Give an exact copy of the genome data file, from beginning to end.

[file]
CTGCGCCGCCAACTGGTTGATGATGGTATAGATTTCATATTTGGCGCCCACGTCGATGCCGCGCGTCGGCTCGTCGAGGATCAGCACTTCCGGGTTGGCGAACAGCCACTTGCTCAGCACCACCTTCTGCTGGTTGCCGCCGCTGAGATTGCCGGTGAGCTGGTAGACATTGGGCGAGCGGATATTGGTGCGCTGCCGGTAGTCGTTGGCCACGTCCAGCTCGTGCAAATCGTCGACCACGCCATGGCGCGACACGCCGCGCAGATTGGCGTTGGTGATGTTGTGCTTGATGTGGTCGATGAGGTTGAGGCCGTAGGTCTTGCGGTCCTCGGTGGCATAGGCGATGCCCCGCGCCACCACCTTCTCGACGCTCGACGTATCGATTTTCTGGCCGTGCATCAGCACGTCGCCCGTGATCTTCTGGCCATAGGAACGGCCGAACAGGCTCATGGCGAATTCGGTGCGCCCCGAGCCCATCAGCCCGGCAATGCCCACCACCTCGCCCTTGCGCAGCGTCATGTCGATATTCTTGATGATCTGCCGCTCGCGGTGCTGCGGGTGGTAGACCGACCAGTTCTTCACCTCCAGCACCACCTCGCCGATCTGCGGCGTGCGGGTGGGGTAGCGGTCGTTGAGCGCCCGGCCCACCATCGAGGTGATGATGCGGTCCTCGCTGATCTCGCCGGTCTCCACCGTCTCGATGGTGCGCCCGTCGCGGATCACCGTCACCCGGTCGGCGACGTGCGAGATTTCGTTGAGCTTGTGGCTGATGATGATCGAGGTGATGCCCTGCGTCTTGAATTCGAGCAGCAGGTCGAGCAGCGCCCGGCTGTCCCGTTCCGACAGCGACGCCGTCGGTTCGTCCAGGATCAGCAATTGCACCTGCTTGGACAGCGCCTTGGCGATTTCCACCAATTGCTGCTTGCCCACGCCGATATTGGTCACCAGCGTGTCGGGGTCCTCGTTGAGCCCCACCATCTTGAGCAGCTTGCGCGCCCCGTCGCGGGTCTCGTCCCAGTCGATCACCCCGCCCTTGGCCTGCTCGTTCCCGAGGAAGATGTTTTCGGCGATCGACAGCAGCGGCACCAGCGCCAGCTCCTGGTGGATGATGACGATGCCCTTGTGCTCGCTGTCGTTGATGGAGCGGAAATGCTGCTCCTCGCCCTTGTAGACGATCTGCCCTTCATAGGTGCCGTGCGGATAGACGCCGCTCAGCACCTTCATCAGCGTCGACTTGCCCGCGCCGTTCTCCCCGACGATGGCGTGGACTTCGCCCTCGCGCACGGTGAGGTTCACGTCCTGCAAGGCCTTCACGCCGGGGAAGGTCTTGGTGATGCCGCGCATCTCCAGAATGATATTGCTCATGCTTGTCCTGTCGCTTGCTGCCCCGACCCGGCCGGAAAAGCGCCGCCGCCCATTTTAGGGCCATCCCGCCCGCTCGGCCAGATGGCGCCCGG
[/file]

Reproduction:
CTGCGCCGCCAACTGGTTGATGATGGTATAGATTTCATATTTGGCGCCCACGTCGATGCCGCGCGTCGGCTCGTCGAGGATCAGCACTTCCGGGTTGGCGAACAGCCACTTGCTCAGCACCACCTTCTGCTGGTTGCCGCCGCTGAGATTGCCGGTGAGCTGGTAGACATTGGGCGAGCGGATATTGGTGCGCTGCCGGTAGTCGTTGGCCACGTCCAGCTCGTGCAAATCGTCGACCACGCCATGGCGCGACACGCCGCGCAGATTGGCGTTGGTGATGTTGTGCTTGATGTGGTCGATGAGGTTGAGGCCGTAGGTCTTGCGGTCCTCGGTGGCATAGGCGATGCCCCGCGCCACCACCTTCTCGACGCTCGACGTATCGATTTTCTGGCCGTGCATCAGCACGTCGCCCGTGATCTTCTGGCCATAGGAACGGCCGAACAGGCTCATGGCGAATTCGGTGCGCCCCGAGCCCATCAGCCCGGCAATGCCCACCACCTCGCCCTTGCGCAGCGTCATGTCGATATTCTTGATGATCTGCCGCTCGCGGTGCTGCGGGTGGTAGACCGACCAGTTCTTCACCTCCAGCACCACCTCGCCGATCTGCGGCGTGCGGGTGGGGTAGCGGTCGTTGAGCGCCCGGCCCACCATCGAGGTGATGATGCGGTCCTCGCTGATCTCGCCGGTCTCCACCGTCTCGATGGTGCGCCCGTCGCGGATCACCGTCACCCGGTCGGCGACGTGCGAGATTTCGTTGAGCTTGTGGCTGATGATGATCGAGGTGATGCCCTGCGTCTTGAATTCGAGCAGCAGGTCGAGCAGCGCCCGGCTGTCCCGTTCCGACAGCGACGCCGTCGGTTCGTCCAGGATCAGCAATTGCACCTGCTTGGACAGCGCCTTGGCGATTTCCACCAATTGCTGCTTGCCCACGCCGATATTGGTCACCAGCGTGTCGGGGTCCTCGTTGAGCCCCACCATCTTGAGCAGCTTGCGCGCCCCGTCGCGGGTCTCGTCCCAGTCGATCACCCCGCCCTTGGCCTGCTCGTTCCCGAGGAAGATGTTTTCGGCGATCGACAGCAGCGGCACCAGCGCCAGCTCCTGGTGGATGATGACGATGCCCTTGTGCTCGCTGTCGTTGATGGAGCGGAAATGCTGCTCCTCGCCCTTGTAGACGATCTGCCCTTCATAGGTGCCGTGCGGATAGACGCCGCTCAGCACCTTCATCAGCGTCGACTTGCCCGCGCCGTTCTCCCCGACGATGGCGTGGACTTCGCCCTCGCGCACGGTGAGGTTCACGTCCTGCAAGGCCTTCACGCCGGGGAAGGTCTTGGTGATGCCGCGCATCTCCAGAATGATATTGCTCATGCTTGTCCTGTCGCTTGCTGCCCCGACCCGGCCGGAAAAGCGCCGCCGCCCATTTTAGGGCCATCCCGCCCGCTCGGCCAGATGGCGCCCGG